Microsoft today said online advertising revenue reached $623 million during its second quarter, which is the three-month period ended December 31. It represents an increase of $170 million or 38 percent from the same period in 2006.
That brings Microsoft’s online advertising revenue to $1.1 billion for the last six months of 2007, according to the company’s second quarter earnings report.
Microsoft has made its digital ad business a priority, acquiring digital marketing firm aQuantive in August 2007 for $6 billion.
Online advertising falls under Microsoft’s Online Services Business, which collected total revenue of $863 million for the three-month period ended December 31. That’s an increase of 38 percent over the same period in 2006.
In addition to aQuantive, Microsoft’s Online Services Businesses unit includes its Live Search and the MSN portals. The unit posted an operating loss of $245 million during the company’s 2007 second quarter, compared to $118 million during the 2006 second quarter.
During the earnings call, Colleen Healy, Microsoft’s general manager, investor relations, pointed to the company’s investment in Facebook, 49 million downloads of the Windows Live Suite since its November launch, and additional revenue from aQuantive.
“Since we announced our acquisition of aQuantive, 60 new publishers have switched to the Atlas publishing platform,” she said. Publishers include Viacom and CNBC.
Looking forward, Chris Liddell Microsoft’s chief financial officer, predicted the Online Services Business division will grow between 37 to 40 percent over the next two quarters, and that online advertising is expected to grow as well. He said Microsoft’s acquisition of Fast won’t have a fiscal impact on its annual results.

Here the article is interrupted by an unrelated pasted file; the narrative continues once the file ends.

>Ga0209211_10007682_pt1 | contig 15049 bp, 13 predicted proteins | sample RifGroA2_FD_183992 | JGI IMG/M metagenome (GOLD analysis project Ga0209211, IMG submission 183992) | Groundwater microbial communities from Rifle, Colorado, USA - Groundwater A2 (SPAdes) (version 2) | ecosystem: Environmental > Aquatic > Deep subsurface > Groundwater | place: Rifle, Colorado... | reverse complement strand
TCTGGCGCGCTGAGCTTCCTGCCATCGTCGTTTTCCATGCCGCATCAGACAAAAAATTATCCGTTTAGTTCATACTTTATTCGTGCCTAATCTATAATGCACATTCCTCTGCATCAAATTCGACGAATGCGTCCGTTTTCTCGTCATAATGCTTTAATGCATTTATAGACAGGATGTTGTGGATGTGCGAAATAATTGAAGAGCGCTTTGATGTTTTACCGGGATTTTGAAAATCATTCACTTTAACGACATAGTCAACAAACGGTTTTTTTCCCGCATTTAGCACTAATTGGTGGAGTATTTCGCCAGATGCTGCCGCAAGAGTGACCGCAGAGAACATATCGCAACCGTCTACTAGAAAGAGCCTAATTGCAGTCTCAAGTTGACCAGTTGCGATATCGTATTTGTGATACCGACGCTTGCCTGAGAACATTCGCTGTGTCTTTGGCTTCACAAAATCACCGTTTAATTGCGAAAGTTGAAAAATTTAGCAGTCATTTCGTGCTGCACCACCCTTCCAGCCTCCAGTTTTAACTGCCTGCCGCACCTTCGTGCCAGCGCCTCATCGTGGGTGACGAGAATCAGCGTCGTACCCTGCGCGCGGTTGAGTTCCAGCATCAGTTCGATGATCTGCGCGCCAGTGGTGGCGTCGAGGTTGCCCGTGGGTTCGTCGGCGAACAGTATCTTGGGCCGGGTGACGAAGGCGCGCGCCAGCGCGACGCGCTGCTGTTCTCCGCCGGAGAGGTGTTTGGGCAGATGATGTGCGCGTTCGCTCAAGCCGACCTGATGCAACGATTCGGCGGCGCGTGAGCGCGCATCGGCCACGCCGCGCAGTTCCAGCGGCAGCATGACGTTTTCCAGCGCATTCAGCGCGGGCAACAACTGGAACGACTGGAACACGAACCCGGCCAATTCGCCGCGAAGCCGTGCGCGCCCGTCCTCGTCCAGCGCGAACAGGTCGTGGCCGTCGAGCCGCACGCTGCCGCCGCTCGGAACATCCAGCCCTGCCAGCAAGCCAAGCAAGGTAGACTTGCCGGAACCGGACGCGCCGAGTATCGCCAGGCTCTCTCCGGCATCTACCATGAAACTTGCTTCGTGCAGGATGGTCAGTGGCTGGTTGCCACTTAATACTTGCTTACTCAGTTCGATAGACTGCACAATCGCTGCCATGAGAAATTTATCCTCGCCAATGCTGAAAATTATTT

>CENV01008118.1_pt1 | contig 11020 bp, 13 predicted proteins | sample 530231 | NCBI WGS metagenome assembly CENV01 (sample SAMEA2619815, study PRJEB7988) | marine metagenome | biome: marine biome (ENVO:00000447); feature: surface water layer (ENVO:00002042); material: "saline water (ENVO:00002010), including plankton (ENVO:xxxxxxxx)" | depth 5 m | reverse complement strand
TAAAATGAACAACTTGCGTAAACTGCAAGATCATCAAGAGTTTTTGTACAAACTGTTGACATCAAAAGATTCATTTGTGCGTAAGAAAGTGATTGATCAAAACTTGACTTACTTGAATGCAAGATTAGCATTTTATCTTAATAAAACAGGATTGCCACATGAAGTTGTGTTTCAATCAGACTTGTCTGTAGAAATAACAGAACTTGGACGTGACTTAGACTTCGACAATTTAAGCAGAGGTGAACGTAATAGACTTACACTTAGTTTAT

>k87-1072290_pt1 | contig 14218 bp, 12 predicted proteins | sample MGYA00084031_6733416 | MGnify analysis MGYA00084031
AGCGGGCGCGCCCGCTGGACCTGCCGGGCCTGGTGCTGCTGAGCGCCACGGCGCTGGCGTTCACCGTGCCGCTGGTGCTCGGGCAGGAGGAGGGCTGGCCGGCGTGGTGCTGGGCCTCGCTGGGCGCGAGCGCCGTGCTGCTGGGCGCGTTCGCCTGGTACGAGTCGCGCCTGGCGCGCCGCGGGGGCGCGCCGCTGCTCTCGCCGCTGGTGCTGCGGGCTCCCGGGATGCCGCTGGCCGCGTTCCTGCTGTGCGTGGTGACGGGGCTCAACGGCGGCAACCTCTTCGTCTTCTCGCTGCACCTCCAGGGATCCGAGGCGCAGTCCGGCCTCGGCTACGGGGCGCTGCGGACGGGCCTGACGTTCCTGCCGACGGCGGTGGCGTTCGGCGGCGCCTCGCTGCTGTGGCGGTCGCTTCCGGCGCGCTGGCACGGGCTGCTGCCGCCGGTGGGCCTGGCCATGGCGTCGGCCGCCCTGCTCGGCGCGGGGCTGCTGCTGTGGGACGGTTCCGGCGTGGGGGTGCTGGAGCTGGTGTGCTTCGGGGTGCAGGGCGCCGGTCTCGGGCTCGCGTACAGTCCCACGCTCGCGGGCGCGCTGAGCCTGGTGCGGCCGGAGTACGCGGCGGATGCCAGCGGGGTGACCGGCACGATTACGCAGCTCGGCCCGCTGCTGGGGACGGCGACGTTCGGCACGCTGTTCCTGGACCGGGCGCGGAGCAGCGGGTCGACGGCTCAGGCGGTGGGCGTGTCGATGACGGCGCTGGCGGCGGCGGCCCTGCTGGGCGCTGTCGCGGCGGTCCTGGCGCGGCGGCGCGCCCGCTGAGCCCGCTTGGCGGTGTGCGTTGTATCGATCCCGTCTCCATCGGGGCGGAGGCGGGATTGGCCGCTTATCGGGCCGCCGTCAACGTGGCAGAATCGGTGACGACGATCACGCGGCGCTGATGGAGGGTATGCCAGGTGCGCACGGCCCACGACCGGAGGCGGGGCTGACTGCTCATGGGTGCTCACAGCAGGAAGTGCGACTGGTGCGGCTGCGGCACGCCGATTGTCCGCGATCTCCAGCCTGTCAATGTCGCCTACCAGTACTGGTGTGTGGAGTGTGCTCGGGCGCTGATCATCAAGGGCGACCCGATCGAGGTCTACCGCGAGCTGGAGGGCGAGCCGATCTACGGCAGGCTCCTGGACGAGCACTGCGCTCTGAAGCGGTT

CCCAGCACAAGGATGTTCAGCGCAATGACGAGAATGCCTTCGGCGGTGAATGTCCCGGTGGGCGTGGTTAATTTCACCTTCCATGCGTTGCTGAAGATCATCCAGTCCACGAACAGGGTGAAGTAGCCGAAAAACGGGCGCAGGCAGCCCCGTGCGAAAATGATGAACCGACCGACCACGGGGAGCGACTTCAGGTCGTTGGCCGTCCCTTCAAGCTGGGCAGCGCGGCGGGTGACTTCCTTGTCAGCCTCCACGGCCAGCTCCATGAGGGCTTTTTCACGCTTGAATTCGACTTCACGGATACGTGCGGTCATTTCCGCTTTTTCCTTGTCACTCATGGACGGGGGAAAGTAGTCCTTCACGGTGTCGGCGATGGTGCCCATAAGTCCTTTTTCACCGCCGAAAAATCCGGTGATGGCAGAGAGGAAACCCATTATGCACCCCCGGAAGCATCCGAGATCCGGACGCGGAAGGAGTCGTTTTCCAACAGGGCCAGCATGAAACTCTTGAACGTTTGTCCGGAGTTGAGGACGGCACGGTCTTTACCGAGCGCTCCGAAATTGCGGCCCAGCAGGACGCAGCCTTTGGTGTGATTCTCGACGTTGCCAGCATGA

Liddell also acknowledged the operating loss for the Online Services Business division, but insisted the company is taking a long-term approach to the division’s development.
“For the online business it will be, for the foreseeable future, in an investment mode,” he said. “We are building a business that we’d like to see have critical mass in the next few years. When you look for it in the online business you have to think about the revenue several years out and that’s the infrastructure that we’re building.”
For the three-month period, Microsoft reported net income of $4.7 billion on revenue of $16.4 billion.
Matthew G. Nelson contributed to this report; it has been updated to include Microsoft executive interviews from the earnings call.
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